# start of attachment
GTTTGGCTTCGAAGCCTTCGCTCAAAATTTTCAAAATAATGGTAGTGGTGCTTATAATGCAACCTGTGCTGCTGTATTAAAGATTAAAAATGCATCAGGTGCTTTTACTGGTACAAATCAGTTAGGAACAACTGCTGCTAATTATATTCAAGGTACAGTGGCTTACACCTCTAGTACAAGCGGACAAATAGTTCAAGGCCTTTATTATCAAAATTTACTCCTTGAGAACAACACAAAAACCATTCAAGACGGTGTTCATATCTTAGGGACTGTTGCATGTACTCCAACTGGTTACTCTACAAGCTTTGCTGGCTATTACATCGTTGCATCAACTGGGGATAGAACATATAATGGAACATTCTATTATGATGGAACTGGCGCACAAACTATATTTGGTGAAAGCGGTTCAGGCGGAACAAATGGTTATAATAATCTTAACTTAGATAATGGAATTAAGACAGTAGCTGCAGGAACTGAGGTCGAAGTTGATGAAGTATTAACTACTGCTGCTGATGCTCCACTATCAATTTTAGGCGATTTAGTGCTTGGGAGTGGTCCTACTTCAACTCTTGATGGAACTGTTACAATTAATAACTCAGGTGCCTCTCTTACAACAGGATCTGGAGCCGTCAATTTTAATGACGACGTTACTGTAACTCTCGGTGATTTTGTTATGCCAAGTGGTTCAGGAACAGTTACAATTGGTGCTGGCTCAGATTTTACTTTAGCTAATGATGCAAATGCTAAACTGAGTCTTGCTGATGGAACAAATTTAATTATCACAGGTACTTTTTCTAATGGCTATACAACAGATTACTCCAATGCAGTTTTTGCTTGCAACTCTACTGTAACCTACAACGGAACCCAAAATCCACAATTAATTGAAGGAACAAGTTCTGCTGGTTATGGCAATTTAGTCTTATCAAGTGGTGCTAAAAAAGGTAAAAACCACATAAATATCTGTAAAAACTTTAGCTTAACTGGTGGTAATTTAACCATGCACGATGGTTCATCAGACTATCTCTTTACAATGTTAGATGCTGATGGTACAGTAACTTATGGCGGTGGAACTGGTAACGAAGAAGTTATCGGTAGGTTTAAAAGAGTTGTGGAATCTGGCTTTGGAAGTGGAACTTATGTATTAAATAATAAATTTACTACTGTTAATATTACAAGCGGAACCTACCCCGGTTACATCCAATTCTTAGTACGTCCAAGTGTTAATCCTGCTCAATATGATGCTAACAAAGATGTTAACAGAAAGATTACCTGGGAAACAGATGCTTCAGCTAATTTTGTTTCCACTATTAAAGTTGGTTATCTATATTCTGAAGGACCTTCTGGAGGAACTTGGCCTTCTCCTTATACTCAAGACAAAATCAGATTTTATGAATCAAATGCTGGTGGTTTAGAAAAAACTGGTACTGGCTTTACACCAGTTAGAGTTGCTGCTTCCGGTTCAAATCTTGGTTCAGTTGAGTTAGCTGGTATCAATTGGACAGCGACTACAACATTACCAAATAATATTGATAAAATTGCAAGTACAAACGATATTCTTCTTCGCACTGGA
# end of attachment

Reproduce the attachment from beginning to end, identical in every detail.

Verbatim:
GTTTGGCTTCGAAGCCTTCGCTCAAAATTTTCAAAATAATGGTAGTGGTGCTTATAATGCAACCTGTGCTGCTGTATTAAAGATTAAAAATGCATCAGGTGCTTTTACTGGTACAAATCAGTTAGGAACAACTGCTGCTAATTATATTCAAGGTACAGTGGCTTACACCTCTAGTACAAGCGGACAAATAGTTCAAGGCCTTTATTATCAAAATTTACTCCTTGAGAACAACACAAAAACCATTCAAGACGGTGTTCATATCTTAGGGACTGTTGCATGTACTCCAACTGGTTACTCTACAAGCTTTGCTGGCTATTACATCGTTGCATCAACTGGGGATAGAACATATAATGGAACATTCTATTATGATGGAACTGGCGCACAAACTATATTTGGTGAAAGCGGTTCAGGCGGAACAAATGGTTATAATAATCTTAACTTAGATAATGGAATTAAGACAGTAGCTGCAGGAACTGAGGTCGAAGTTGATGAAGTATTAACTACTGCTGCTGATGCTCCACTATCAATTTTAGGCGATTTAGTGCTTGGGAGTGGTCCTACTTCAACTCTTGATGGAACTGTTACAATTAATAACTCAGGTGCCTCTCTTACAACAGGATCTGGAGCCGTCAATTTTAATGACGACGTTACTGTAACTCTCGGTGATTTTGTTATGCCAAGTGGTTCAGGAACAGTTACAATTGGTGCTGGCTCAGATTTTACTTTAGCTAATGATGCAAATGCTAAACTGAGTCTTGCTGATGGAACAAATTTAATTATCACAGGTACTTTTTCTAATGGCTATACAACAGATTACTCCAATGCAGTTTTTGCTTGCAACTCTACTGTAACCTACAACGGAACCCAAAATCCACAATTAATTGAAGGAACAAGTTCTGCTGGTTATGGCAATTTAGTCTTATCAAGTGGTGCTAAAAAAGGTAAAAACCACATAAATATCTGTAAAAACTTTAGCTTAACTGGTGGTAATTTAACCATGCACGATGGTTCATCAGACTATCTCTTTACAATGTTAGATGCTGATGGTACAGTAACTTATGGCGGTGGAACTGGTAACGAAGAAGTTATCGGTAGGTTTAAAAGAGTTGTGGAATCTGGCTTTGGAAGTGGAACTTATGTATTAAATAATAAATTTACTACTGTTAATATTACAAGCGGAACCTACCCCGGTTACATCCAATTCTTAGTACGTCCAAGTGTTAATCCTGCTCAATATGATGCTAACAAAGATGTTAACAGAAAGATTACCTGGGAAACAGATGCTTCAGCTAATTTTGTTTCCACTATTAAAGTTGGTTATCTATATTCTGAAGGACCTTCTGGAGGAACTTGGCCTTCTCCTTATACTCAAGACAAAATCAGATTTTATGAATCAAATGCTGGTGGTTTAGAAAAAACTGGTACTGGCTTTACACCAGTTAGAGTTGCTGCTTCCGGTTCAAATCTTGGTTCAGTTGAGTTAGCTGGTATCAATTGGACAGCGACTACAACATTACCAAATAATATTGATAAAATTGCAAGTACAAACGATATTCTTCTTCGCACTGGA